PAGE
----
Here we are, back at lying. Now, if two things in the list of what God hates involve the same activity, we might want to avoid it. This one, however, is more about giving a false report about someone else. Think of how many courtroom dramas have someone lying under oath and getting caught. Or giving a false representation of who God is. Think of the men who followed Paul around, saying that, to follow Jesus and receive the Holy Spirit, first you had to be found righteous under the law. False witness destroys the character and reputation of someone.
- and a person who stirs up conflict in the community.
“Beloved, let us love one another.” There are countless scriptures about unity, how the best things happen when we work together. Then someone comes along and tries to ruin the whole party. Maybe they’re upset they didn’t get their way. Or maybe they’re stirring up trouble just for trouble’s sake. There are some people in the world who like to argue, and will pick a fight just because they want a fight. But it sets us back. Our fight isn’t with each other, but when we turn our eyes against each other, that allows the enemy of our souls to slip about unnoticed.
Friday, August 13, 2010
This story was told to King David by Nathan the prophet in 2 Samuel 12:1b-4. When the king heard the story, he became furious and stated that the rich man deserved to die and even pay four times the worth of the lamb’s value. Nathan responded “You are that rich man!” (v7). If you’re confused, here’s the backstory: One day during the season of spring, it was known that the kings would wage war with each other for land, the king stayed behind. One afternoon, David was on the roof of his palace and he saw a woman. Her name was Bathsheba, and she was bathing in her courtyard. David saw her, and desired her (as she was a beautiful woman). He wanted her, and even though she was married he slept with her.
She had some great news for him sometime later: “I’m pregnant”. David freaked and had Uriah come home and sleep with his wife. Uriah was in the army and was concerned about his brothers, so he didn’t even go home to his wife. David then had another plan: send him back out to the battlefield, and set him up to be killed…this plan succeeded. David, once the greatest man of his time, was now an adulterer and a murderer. The Lord then sent Nathan to David to prophesy to him about the consequences of his deeds. Because of what David had done, not only will someone from his own family cause trouble (Absalom) and even take his wives to the bed chamber, but his newborn son (with Bathsheba) was going to die. David begged for God to let his son live, but God carried out what He said He would do.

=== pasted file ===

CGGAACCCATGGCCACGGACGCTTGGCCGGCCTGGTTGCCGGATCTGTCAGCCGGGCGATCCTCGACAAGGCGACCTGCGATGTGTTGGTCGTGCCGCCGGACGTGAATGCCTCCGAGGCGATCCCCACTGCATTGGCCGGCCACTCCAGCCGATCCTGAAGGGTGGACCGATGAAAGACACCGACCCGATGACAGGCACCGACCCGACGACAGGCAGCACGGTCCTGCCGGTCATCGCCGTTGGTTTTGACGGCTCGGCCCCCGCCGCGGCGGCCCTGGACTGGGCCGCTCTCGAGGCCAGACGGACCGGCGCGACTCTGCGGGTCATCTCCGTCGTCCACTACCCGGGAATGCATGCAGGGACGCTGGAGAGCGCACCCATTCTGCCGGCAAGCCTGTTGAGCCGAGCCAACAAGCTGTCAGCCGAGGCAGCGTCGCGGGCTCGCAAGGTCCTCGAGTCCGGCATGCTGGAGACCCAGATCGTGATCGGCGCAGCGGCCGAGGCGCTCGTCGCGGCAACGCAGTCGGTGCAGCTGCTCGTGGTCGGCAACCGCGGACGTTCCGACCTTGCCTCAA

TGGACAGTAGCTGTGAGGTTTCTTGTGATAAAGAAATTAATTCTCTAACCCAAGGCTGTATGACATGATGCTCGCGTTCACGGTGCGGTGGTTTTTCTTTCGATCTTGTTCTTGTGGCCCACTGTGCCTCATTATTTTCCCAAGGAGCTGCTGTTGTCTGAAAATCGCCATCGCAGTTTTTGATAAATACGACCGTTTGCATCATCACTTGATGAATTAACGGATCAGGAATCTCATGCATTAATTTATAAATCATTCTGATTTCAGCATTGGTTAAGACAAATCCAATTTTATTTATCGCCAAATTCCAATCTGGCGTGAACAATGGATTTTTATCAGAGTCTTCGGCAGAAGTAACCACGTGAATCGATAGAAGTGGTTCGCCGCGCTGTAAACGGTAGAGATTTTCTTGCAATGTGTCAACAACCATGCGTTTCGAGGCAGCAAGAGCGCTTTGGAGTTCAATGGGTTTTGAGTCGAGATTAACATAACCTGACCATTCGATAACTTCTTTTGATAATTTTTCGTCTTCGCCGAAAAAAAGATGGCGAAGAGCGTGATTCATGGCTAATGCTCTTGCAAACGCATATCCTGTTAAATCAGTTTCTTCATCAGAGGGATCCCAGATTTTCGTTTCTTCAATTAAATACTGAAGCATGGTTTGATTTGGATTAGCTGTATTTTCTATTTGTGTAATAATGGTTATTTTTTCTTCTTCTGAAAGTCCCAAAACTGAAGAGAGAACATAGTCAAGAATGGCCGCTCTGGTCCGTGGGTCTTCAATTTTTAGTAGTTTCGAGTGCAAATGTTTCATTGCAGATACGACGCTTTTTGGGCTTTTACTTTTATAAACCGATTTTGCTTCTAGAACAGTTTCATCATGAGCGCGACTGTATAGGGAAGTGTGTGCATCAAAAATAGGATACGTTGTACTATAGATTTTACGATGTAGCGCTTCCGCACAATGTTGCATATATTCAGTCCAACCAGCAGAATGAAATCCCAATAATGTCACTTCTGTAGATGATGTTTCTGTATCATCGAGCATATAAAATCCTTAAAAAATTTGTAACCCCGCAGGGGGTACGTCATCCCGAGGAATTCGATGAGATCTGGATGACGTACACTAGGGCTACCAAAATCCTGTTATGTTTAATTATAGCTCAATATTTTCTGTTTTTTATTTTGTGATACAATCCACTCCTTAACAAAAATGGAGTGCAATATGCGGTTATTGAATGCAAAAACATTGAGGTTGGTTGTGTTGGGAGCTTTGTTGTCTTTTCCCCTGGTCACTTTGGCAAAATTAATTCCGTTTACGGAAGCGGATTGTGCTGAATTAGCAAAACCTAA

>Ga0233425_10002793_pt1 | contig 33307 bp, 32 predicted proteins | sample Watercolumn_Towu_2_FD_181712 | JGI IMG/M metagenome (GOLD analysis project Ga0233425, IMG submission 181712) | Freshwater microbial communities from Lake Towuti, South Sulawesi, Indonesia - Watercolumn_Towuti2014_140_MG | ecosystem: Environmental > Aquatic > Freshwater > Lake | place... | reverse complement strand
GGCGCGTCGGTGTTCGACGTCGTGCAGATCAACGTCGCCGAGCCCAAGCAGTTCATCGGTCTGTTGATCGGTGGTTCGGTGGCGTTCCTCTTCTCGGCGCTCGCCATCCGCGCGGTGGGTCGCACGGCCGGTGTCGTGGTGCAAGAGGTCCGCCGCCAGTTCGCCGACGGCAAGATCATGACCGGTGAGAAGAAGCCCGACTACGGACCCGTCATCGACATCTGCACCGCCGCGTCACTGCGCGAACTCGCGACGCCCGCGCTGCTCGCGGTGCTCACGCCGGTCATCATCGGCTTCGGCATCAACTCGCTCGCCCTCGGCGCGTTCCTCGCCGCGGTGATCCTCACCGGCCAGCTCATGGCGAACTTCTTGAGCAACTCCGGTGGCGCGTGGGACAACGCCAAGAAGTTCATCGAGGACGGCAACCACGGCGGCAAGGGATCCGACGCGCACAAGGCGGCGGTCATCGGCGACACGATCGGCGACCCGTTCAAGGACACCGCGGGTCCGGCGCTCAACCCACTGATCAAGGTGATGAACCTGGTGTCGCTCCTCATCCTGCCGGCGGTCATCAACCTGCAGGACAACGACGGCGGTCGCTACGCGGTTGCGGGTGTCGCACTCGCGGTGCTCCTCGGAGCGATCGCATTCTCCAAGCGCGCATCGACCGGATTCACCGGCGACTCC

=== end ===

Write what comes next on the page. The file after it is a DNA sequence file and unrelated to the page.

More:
Looking at America today, we can see the prevalence of the mantra “The end justifies the means”. Tax evasion to have more money, abortion to continue having sexual freedom, rejecting sinners so we can feel better about our own sins (I know that’s harsh, but it happens). Everywhere you look, there is someone who says “the result will be worth it” and then they leave a bloodied path of bodies as they go. There’s a piece of this mantra that should be added: “The end justifies the means, but the means justify the consequences.” Tax evasion leads to jail, abortion leads to physical complications and emotional torture, and rejecting sinners pushes us away from the Father. We, as the bride of Christ and the representatives of Jesus, need to look into the consequences of our actions to promote love and peace.
Bad choices tend to snowball into other bad choices; David first chose not to war for his kingdom and stayed home, he watched a naked woman bathe herself, he lusted for her and took her for himself (he had several wives at this point, mind you; it wasn’t like he wasn’t getting any action), tried to cover it up with a lie, and then finally chose to have her husband killed. A lot of bad things came from staying home…do any of you have the same problem? Sometimes choosing not to do anything is the cause of sin to creep in and tempt, because there is nothing to stop it. Then the snowball hits the rocks…regret, emotional trauma, feelings of worthlessness, and that’s only if no one finds out about your choices. Sometimes when others find out it can get even worse and the emotional disdain is terrible and it takes time to recover.
But recovery is there. The Lord says in 2 Corinthians that “My grace is sufficient for you, for my power is made perfect in weakness.” (v9) We make bad choices, they snowball, and we hurt people. Many times we aren’t even aware that we hurt someone. But God…that’s easily one of the greatest two words in the Bible…but God is powerful in our weakness. He is powerful when we fall. He is powerful when Satan comes upon us and tears us down for our mistakes. The key here is to know that God’s grace is sufficient for you…no matter what. David lusted after a woman, like some people lust through pornography or even just looking at people on the street, and God’s grace was sufficient to lead him from that temptation. David had sex with this married woman, like so many men in our modern day, and even young unwed couples who have sex and essentially commit adultery against the Bridegroom…but God’s grace is was sufficient to forgive and heal him. David murdered Uriah in the worst way: Uriah never knew the corruption behind his death…everyone thought Uriah was only a victim of circumstance. How many times have you done something manipulative to get your way and hurt someone? I know I have, and I’m only 22 years old; I’m sure I’ll do it again. But God’s grace is sufficient, even if you killed someone!